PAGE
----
Monday, March 23, 2009

The Italian Girl in Algiers

Last Saturday I watched the Dallas Opera’s last performance at Fair Park Music Hall. Fifty-two years ago the Dallas Civic Opera (now the Dallas Opera) gave its first performance ever: The Italian Girl in Algiers. This week it ended its run at Fair Park with the same Rossini opera.

Like most opera’s the plot is simple and silly. Isabella (the Italian Girl of the title) crash lands (a plane in the Dallas Opera’s performance; a shipwreck in the original) in Algiers while looking for her lost love. At the same time, the Bey of Algiers, Mustafa, has decided to divorce his wife (he’s bored) and marry an Italian Girl instead. Isabella is seized by his Mustafa’s captain and seems destined to become Mustafa’s new wife. As usual, after many misadventures, Isabella and her lover are reunited and escape and Mustafa decides that he will be happier with his current wife than a new Italian one.

The opera was played for broad comedy, full of slapstick, mugging and pranks going on in the background. The audience laughed repeatedly, which was a good thing because with the exception of the lead, Isabella, most of the singing was only adequate.

More than fifty years ago when The Italian Girl in Algiers was first staged in Dallas, I imagine the performance must have been very different. The director was Franco Zeffirelli, best known for his highly sensual film version of Romeo and Juliet—it caused a sensation when it was released in 1968. The picture here gives you some idea of the production, but if you haven’t seen it then you probably should. I haven’t seen a full review of the 1957 production Zeffirelli production of The Italian Girl in Algiers, but blurbs I’ve seen describe it as “lavish” and “lush”. If it was typical of Zeffirelli’s other work, it was probably highly dramatic and intensely romantic.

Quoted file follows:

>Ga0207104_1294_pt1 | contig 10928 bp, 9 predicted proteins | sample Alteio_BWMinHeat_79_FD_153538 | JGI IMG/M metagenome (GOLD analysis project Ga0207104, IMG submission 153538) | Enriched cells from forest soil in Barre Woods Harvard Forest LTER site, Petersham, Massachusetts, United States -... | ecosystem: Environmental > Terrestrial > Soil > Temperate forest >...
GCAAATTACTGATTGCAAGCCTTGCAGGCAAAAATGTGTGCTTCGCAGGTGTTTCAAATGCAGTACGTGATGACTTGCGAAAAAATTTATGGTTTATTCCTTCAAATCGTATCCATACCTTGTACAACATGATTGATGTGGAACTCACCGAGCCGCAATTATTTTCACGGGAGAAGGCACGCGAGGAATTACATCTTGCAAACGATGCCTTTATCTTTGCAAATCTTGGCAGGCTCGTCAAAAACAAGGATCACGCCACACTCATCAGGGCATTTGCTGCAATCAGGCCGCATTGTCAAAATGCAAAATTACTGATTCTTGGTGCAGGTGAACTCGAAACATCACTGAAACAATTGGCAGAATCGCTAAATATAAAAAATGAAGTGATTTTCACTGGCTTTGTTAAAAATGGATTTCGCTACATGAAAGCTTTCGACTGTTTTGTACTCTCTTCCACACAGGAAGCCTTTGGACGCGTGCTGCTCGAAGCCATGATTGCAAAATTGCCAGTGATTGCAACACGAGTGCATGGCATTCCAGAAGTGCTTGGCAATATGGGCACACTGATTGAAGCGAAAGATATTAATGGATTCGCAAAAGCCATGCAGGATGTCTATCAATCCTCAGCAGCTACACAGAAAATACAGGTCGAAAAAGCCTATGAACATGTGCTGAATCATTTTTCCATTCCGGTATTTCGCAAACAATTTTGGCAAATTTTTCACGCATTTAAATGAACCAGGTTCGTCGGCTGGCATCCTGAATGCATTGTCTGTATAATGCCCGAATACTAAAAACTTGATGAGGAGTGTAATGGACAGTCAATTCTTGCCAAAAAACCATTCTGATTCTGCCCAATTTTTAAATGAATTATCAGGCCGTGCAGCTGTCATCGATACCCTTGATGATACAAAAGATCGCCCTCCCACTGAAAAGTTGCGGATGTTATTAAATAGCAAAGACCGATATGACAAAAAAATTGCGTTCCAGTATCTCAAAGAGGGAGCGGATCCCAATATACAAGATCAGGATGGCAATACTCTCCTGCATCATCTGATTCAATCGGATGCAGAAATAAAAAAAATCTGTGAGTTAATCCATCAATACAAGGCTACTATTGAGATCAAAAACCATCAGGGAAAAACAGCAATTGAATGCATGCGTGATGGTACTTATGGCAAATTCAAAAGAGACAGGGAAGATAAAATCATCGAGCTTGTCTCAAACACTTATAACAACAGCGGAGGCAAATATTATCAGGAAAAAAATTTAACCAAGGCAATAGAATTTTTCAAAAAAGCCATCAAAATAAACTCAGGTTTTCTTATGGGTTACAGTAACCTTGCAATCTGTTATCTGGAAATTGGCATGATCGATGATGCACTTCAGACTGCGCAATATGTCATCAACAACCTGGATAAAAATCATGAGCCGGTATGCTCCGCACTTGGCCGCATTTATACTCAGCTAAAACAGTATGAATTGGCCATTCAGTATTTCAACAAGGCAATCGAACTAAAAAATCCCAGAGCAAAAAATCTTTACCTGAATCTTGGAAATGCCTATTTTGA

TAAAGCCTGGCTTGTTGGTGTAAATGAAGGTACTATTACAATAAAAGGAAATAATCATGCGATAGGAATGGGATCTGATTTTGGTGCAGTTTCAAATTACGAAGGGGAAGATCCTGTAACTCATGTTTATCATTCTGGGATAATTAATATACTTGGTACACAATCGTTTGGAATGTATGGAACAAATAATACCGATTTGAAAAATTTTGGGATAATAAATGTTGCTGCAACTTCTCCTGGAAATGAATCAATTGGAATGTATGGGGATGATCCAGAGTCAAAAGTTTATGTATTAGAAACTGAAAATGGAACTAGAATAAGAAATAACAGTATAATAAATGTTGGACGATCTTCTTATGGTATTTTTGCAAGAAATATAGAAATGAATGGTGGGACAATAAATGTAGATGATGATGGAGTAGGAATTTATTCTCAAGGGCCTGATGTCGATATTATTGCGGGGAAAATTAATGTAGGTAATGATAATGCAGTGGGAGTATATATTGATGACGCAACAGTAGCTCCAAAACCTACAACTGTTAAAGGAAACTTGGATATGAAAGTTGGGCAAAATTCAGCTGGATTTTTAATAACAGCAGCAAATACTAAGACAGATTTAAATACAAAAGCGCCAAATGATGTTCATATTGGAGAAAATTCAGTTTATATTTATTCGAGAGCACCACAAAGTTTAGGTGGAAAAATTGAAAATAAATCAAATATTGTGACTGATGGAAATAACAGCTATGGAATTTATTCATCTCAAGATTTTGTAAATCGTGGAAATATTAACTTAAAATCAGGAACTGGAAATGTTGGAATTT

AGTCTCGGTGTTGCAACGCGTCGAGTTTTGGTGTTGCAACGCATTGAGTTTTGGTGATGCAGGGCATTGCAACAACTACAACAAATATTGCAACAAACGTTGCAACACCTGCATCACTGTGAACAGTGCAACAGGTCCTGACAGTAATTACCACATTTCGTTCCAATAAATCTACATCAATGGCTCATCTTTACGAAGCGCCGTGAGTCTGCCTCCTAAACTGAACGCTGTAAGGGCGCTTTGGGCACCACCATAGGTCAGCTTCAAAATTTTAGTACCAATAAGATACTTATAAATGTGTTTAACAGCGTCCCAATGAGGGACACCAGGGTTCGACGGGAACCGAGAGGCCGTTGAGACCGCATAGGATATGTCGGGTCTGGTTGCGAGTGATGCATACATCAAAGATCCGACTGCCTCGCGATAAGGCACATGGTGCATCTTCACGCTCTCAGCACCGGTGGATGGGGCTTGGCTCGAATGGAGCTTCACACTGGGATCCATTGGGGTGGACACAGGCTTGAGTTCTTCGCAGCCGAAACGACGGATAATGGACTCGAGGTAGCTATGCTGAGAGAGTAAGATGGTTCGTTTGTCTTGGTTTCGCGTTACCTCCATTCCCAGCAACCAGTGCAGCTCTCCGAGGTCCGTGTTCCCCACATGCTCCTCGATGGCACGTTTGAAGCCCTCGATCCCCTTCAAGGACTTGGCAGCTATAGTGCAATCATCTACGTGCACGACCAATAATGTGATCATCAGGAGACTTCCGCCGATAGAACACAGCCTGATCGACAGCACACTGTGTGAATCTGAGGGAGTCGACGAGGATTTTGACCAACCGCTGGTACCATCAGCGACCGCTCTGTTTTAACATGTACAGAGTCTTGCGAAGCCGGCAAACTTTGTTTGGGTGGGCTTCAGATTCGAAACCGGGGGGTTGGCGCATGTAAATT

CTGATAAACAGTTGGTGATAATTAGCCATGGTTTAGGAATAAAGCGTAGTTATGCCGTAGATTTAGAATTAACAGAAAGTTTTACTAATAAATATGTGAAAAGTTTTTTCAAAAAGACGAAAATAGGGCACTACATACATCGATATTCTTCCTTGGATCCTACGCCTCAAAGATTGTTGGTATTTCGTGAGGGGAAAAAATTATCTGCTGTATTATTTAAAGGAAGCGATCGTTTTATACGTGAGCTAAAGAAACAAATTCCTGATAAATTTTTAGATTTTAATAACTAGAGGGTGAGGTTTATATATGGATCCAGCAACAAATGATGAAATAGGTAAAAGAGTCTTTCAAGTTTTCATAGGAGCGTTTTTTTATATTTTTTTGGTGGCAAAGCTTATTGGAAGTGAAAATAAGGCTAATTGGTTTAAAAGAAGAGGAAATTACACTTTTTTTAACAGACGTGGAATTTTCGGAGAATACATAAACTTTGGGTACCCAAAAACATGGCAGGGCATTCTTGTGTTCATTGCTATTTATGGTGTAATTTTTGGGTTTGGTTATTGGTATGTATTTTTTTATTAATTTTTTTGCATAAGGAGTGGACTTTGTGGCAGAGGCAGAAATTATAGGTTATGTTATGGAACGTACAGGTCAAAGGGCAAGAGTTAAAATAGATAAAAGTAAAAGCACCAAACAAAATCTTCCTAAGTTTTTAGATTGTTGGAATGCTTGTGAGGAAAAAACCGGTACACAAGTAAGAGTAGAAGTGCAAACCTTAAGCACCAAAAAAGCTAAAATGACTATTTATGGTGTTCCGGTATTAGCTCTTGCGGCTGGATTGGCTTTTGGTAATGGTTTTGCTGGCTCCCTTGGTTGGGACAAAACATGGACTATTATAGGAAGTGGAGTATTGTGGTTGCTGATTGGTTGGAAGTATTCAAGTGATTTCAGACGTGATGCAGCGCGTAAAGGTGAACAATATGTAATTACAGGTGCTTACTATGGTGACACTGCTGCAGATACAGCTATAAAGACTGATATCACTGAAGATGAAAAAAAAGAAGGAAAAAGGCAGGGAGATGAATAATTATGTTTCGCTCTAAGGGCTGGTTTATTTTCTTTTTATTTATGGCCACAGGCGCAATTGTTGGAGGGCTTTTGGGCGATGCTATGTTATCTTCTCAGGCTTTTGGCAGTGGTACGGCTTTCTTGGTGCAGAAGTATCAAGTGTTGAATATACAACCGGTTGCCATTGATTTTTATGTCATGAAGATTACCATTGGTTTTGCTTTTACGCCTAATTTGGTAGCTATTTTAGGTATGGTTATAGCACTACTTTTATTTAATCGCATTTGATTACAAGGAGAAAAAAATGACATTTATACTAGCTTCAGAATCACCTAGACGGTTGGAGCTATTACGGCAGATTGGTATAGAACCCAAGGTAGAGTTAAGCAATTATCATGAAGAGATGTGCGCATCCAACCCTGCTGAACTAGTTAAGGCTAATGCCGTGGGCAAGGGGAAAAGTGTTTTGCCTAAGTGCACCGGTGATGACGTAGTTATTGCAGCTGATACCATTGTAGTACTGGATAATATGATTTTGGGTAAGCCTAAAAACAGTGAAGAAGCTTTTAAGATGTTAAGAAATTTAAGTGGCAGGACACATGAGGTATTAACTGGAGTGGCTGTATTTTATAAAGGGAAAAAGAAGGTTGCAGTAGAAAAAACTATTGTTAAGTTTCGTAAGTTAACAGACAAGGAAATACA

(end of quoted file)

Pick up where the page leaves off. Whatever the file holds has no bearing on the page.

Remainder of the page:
I don’t imagine you could do the same production today. The central themes of the opera deal with gender roles and conflict between Christian and Muslim beliefs. If done seriously, then many would find it seriously offensive. The opera isn’t very subtle.

So although the Dallas Opera opened and closed its existence at Fair Park with the same opera, in reality it wasn’t the same opera at all. The music and libretto were the same, but the performances were completely different. Each, perhaps, appropriate to its time.

A final postscript: After the opera and curtain calls were complete, the director asked the audience to join hands and sing Auld Lang Synge as a farewell. It was a highly effective and appropriate way to say good bye.

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